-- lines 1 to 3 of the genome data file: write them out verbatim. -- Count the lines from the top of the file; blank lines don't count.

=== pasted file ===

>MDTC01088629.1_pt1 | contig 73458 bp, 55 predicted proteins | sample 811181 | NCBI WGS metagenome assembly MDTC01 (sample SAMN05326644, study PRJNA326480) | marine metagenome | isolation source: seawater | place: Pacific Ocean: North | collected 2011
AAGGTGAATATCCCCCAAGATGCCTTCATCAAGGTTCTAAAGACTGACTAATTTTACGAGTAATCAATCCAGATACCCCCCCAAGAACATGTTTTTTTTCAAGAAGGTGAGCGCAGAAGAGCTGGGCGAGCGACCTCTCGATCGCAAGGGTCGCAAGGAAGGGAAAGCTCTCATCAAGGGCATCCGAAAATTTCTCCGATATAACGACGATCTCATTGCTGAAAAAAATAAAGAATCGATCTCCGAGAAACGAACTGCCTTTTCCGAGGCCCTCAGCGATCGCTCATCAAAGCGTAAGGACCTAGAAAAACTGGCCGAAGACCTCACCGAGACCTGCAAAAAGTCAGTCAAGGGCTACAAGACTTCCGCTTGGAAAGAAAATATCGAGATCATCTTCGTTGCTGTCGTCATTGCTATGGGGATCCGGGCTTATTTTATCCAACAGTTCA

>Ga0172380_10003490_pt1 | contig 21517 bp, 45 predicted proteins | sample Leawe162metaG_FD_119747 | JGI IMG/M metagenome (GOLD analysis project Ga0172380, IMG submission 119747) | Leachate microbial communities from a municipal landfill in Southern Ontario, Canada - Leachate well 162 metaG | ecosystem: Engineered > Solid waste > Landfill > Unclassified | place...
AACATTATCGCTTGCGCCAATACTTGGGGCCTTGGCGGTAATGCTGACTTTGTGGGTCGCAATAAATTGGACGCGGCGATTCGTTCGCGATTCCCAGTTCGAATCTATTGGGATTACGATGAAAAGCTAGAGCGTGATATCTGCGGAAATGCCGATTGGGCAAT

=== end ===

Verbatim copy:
>MDTC01088629.1_pt1 | contig 73458 bp, 55 predicted proteins | sample 811181 | NCBI WGS metagenome assembly MDTC01 (sample SAMN05326644, study PRJNA326480) | marine metagenome | isolation source: seawater | place: Pacific Ocean: North | collected 2011
AAGGTGAATATCCCCCAAGATGCCTTCATCAAGGTTCTAAAGACTGACTAATTTTACGAGTAATCAATCCAGATACCCCCCCAAGAACATGTTTTTTTTCAAGAAGGTGAGCGCAGAAGAGCTGGGCGAGCGACCTCTCGATCGCAAGGGTCGCAAGGAAGGGAAAGCTCTCATCAAGGGCATCCGAAAATTTCTCCGATATAACGACGATCTCATTGCTGAAAAAAATAAAGAATCGATCTCCGAGAAACGAACTGCCTTTTCCGAGGCCCTCAGCGATCGCTCATCAAAGCGTAAGGACCTAGAAAAACTGGCCGAAGACCTCACCGAGACCTGCAAAAAGTCAGTCAAGGGCTACAAGACTTCCGCTTGGAAAGAAAATATCGAGATCATCTTCGTTGCTGTCGTCATTGCTATGGGGATCCGGGCTTATTTTATCCAACAGTTCA

>Ga0172380_10003490_pt1 | contig 21517 bp, 45 predicted proteins | sample Leawe162metaG_FD_119747 | JGI IMG/M metagenome (GOLD analysis project Ga0172380, IMG submission 119747) | Leachate microbial communities from a municipal landfill in Southern Ontario, Canada - Leachate well 162 metaG | ecosystem: Engineered > Solid waste > Landfill > Unclassified | place...